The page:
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Alaska Department of Fish and Game


Alaska Fisheries Sonar

Kenai (RM 8.6) River
Site and River

Site & River

 

The Kenai River king salmon sonar site is located 8.6 miles upstream of the mouth of the river between the Warren Ames Bridge and Beaver Creek. The site's camp—a large hoop tent where we collect sonar data on six network computers—is located along the river's north bank. From a boat in the river the site's tent, data cables and buoys marking submerged sonar equipment are highly visible.

A cable suspended across the river carries raw data from the transducer along the bank opposite of the king salmon sonar site camp. Orange buoys in the river mark the sonar transducers submerged in the river.

The river

The Kenai River flows 82 miles from Kenai Lake, through Skilak Lake and into Cook Inlet. Strong tides in Cook Inlet create large, daily water level fluctuations along the lower Kenai River including at the king salmon sonar site. From low tide to high tide, river width at the site can swell from 200 to 330 feet and strong outgoing tides can tug transducers out of place. Also, high tides create slack water encouraging salmon to adopt swimming behaviors that make accurate counting with sonar difficult.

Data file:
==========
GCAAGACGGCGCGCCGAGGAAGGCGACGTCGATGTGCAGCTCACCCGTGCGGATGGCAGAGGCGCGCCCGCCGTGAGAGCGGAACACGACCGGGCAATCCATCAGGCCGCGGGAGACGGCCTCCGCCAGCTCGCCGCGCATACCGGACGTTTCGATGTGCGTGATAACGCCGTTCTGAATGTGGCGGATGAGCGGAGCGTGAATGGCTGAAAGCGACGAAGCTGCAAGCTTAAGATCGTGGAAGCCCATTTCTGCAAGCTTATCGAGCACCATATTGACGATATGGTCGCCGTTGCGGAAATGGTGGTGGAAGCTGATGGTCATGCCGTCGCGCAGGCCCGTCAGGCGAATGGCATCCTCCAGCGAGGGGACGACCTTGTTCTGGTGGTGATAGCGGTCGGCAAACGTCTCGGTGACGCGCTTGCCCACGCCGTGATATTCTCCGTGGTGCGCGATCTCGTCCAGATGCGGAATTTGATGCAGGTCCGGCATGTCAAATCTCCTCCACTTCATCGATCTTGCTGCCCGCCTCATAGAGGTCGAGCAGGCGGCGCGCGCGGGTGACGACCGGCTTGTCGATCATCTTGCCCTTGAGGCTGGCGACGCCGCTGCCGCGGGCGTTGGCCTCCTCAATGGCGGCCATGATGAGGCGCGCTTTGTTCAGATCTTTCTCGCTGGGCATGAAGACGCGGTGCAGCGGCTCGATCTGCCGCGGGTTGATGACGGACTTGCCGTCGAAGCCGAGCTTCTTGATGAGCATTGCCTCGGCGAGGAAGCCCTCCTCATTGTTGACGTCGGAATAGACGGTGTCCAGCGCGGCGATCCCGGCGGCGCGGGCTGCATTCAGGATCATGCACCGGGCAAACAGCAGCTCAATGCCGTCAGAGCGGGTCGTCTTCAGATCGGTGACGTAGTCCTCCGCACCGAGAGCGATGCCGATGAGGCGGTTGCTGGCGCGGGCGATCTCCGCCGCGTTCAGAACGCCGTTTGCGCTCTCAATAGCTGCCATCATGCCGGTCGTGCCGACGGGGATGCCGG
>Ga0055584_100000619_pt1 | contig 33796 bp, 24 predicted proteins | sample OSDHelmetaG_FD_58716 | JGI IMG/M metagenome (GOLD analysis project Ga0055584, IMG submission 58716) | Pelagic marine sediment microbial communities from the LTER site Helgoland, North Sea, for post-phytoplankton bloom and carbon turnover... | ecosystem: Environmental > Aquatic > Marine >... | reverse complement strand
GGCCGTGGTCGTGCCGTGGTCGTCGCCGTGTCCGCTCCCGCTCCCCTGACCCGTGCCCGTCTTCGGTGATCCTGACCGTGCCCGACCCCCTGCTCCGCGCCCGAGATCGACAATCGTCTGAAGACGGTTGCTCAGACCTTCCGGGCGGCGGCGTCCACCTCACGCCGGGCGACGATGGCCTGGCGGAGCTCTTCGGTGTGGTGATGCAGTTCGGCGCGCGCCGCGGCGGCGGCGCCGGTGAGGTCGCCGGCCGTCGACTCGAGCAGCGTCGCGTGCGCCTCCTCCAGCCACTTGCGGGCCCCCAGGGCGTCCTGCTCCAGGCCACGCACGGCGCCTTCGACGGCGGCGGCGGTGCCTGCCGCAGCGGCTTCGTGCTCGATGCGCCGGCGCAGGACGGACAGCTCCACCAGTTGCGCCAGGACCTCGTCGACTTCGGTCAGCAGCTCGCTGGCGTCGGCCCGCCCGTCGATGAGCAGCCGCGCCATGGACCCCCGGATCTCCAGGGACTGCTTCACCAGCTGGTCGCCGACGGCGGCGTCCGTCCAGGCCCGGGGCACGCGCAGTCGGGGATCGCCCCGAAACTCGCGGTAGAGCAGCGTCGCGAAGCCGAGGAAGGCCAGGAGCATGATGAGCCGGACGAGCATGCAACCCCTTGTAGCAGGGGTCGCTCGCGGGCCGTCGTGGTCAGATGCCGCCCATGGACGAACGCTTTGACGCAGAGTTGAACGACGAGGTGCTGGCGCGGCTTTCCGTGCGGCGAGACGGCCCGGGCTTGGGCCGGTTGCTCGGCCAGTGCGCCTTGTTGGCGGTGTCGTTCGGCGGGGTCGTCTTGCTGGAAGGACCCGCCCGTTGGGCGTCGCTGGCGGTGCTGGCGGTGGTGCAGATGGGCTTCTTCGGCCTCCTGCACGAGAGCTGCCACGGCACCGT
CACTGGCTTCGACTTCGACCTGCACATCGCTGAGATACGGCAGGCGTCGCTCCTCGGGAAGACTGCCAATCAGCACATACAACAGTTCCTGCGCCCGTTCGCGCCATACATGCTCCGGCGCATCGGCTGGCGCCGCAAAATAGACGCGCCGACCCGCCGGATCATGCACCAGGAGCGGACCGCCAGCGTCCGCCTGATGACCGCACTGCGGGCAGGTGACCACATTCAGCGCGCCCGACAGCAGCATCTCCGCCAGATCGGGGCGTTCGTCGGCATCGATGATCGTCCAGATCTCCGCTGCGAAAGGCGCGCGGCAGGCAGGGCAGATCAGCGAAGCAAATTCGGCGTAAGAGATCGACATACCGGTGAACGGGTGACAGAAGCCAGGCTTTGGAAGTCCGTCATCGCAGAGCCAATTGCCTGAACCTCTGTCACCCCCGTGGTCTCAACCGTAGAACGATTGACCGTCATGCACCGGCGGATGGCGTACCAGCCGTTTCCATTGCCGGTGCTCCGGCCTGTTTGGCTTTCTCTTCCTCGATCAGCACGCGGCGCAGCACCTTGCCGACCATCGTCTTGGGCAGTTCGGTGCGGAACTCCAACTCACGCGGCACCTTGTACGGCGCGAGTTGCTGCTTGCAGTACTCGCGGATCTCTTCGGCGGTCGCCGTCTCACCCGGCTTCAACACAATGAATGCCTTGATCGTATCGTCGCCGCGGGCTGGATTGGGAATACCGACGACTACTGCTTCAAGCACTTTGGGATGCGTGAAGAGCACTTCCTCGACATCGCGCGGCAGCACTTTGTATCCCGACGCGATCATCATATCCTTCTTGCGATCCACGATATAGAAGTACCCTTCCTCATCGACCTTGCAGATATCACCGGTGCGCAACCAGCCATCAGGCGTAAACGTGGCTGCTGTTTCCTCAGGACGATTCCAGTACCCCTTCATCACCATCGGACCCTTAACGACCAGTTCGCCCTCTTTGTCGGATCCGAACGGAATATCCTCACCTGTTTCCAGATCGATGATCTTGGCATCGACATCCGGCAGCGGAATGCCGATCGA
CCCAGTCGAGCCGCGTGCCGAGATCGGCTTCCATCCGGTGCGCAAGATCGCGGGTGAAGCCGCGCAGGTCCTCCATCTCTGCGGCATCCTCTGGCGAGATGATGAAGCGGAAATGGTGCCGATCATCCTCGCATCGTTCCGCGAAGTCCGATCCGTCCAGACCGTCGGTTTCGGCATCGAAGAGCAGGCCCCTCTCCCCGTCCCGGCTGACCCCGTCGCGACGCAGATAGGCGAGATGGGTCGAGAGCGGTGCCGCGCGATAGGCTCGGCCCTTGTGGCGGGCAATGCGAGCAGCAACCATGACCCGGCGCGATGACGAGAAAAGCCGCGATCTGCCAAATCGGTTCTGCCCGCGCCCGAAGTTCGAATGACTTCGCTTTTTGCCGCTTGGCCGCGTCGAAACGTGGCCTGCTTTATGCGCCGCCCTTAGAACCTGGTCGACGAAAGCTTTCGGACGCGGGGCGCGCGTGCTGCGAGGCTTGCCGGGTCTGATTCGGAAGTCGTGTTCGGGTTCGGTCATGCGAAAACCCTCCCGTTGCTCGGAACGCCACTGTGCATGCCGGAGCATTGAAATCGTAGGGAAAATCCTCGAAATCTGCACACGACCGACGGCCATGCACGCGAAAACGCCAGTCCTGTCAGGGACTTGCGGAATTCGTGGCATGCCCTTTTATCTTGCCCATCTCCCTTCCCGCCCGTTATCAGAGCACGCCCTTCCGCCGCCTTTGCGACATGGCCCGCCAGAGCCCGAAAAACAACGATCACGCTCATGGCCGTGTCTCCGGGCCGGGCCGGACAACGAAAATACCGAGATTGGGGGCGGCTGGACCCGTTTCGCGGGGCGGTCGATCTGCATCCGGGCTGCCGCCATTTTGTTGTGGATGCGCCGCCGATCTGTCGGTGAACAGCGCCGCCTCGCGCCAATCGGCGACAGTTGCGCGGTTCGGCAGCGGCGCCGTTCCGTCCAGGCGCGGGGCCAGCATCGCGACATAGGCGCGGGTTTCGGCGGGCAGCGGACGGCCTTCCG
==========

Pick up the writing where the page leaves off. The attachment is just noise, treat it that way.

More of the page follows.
Why ADF&G chose this location

ADF&G located the king salmon sonar site at River Mile 8.6 because it is below king salmon spawning grounds, close to the mouth of the river and because the even riverbed profile there allows us to extend our sonar detection range to include the middle of the river. Locating the site below spawning grounds ensures all king salmon will pass the sonar site before they stop to spawn. Locating the site close to the mouth of the river allows fisheries biologists to detect fish early in the run to produce timely data. Options for locating the sonar site where biologists can collect useful Kenai king salmon data are very limited. But if a viable alternative can be found ADF&G may consider moving the site upstream of tidal fluctuations.

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Kenai River just upstream of the sonar site.
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